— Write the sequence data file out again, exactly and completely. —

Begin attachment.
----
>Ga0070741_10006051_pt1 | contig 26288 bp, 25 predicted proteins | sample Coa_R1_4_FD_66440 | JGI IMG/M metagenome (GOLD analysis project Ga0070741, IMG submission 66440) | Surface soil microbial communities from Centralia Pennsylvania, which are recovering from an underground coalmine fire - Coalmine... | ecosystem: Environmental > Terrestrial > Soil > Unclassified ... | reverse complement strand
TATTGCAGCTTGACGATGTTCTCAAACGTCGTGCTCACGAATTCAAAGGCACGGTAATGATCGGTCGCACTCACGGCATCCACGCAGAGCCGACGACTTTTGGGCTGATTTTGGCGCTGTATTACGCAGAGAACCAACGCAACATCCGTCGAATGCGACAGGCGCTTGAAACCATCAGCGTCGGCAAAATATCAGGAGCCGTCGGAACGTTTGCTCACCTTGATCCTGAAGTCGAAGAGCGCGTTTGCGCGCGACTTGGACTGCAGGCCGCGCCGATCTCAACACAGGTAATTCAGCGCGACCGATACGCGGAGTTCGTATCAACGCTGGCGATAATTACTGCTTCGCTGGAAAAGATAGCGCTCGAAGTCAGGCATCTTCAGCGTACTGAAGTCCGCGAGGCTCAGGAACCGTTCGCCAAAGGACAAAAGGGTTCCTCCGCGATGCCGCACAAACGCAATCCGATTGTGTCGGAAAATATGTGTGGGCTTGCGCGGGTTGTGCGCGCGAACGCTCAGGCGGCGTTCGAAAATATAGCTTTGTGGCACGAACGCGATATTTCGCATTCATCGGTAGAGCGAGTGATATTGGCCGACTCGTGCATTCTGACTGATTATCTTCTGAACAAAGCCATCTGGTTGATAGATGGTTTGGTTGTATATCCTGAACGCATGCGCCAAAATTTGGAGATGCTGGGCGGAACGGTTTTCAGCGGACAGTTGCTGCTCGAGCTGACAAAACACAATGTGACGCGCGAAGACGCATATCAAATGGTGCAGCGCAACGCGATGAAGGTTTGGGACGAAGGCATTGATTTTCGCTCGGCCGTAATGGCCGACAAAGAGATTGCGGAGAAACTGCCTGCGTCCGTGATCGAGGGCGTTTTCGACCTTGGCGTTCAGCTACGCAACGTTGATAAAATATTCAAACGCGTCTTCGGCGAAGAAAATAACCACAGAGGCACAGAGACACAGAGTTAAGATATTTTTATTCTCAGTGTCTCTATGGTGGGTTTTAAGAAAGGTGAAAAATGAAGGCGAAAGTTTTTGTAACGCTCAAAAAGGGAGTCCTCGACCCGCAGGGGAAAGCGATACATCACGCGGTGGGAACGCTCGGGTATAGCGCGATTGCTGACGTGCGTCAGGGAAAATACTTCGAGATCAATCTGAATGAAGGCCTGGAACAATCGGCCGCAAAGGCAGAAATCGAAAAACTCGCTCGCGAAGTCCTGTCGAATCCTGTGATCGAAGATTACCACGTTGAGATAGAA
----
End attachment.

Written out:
>Ga0070741_10006051_pt1 | contig 26288 bp, 25 predicted proteins | sample Coa_R1_4_FD_66440 | JGI IMG/M metagenome (GOLD analysis project Ga0070741, IMG submission 66440) | Surface soil microbial communities from Centralia Pennsylvania, which are recovering from an underground coalmine fire - Coalmine... | ecosystem: Environmental > Terrestrial > Soil > Unclassified ... | reverse complement strand
TATTGCAGCTTGACGATGTTCTCAAACGTCGTGCTCACGAATTCAAAGGCACGGTAATGATCGGTCGCACTCACGGCATCCACGCAGAGCCGACGACTTTTGGGCTGATTTTGGCGCTGTATTACGCAGAGAACCAACGCAACATCCGTCGAATGCGACAGGCGCTTGAAACCATCAGCGTCGGCAAAATATCAGGAGCCGTCGGAACGTTTGCTCACCTTGATCCTGAAGTCGAAGAGCGCGTTTGCGCGCGACTTGGACTGCAGGCCGCGCCGATCTCAACACAGGTAATTCAGCGCGACCGATACGCGGAGTTCGTATCAACGCTGGCGATAATTACTGCTTCGCTGGAAAAGATAGCGCTCGAAGTCAGGCATCTTCAGCGTACTGAAGTCCGCGAGGCTCAGGAACCGTTCGCCAAAGGACAAAAGGGTTCCTCCGCGATGCCGCACAAACGCAATCCGATTGTGTCGGAAAATATGTGTGGGCTTGCGCGGGTTGTGCGCGCGAACGCTCAGGCGGCGTTCGAAAATATAGCTTTGTGGCACGAACGCGATATTTCGCATTCATCGGTAGAGCGAGTGATATTGGCCGACTCGTGCATTCTGACTGATTATCTTCTGAACAAAGCCATCTGGTTGATAGATGGTTTGGTTGTATATCCTGAACGCATGCGCCAAAATTTGGAGATGCTGGGCGGAACGGTTTTCAGCGGACAGTTGCTGCTCGAGCTGACAAAACACAATGTGACGCGCGAAGACGCATATCAAATGGTGCAGCGCAACGCGATGAAGGTTTGGGACGAAGGCATTGATTTTCGCTCGGCCGTAATGGCCGACAAAGAGATTGCGGAGAAACTGCCTGCGTCCGTGATCGAGGGCGTTTTCGACCTTGGCGTTCAGCTACGCAACGTTGATAAAATATTCAAACGCGTCTTCGGCGAAGAAAATAACCACAGAGGCACAGAGACACAGAGTTAAGATATTTTTATTCTCAGTGTCTCTATGGTGGGTTTTAAGAAAGGTGAAAAATGAAGGCGAAAGTTTTTGTAACGCTCAAAAAGGGAGTCCTCGACCCGCAGGGGAAAGCGATACATCACGCGGTGGGAACGCTCGGGTATAGCGCGATTGCTGACGTGCGTCAGGGAAAATACTTCGAGATCAATCTGAATGAAGGCCTGGAACAATCGGCCGCAAAGGCAGAAATCGAAAAACTCGCTCGCGAAGTCCTGTCGAATCCTGTGATCGAAGATTACCACGTTGAGATAGAA